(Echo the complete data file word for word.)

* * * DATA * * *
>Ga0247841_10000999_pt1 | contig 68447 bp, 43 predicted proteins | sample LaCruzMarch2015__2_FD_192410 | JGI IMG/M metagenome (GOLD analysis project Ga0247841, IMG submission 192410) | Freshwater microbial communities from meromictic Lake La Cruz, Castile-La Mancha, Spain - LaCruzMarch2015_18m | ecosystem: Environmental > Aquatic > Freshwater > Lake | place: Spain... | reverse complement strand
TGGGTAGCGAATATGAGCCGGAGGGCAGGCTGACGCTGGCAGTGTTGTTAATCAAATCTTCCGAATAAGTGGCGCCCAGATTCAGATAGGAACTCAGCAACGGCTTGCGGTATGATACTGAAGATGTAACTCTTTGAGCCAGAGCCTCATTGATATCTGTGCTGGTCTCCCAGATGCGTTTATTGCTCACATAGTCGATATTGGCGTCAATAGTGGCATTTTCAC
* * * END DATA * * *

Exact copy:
>Ga0247841_10000999_pt1 | contig 68447 bp, 43 predicted proteins | sample LaCruzMarch2015__2_FD_192410 | JGI IMG/M metagenome (GOLD analysis project Ga0247841, IMG submission 192410) | Freshwater microbial communities from meromictic Lake La Cruz, Castile-La Mancha, Spain - LaCruzMarch2015_18m | ecosystem: Environmental > Aquatic > Freshwater > Lake | place: Spain... | reverse complement strand
TGGGTAGCGAATATGAGCCGGAGGGCAGGCTGACGCTGGCAGTGTTGTTAATCAAATCTTCCGAATAAGTGGCGCCCAGATTCAGATAGGAACTCAGCAACGGCTTGCGGTATGATACTGAAGATGTAACTCTTTGAGCCAGAGCCTCATTGATATCTGTGCTGGTCTCCCAGATGCGTTTATTGCTCACATAGTCGATATTGGCGTCAATAGTGGCATTTTCAC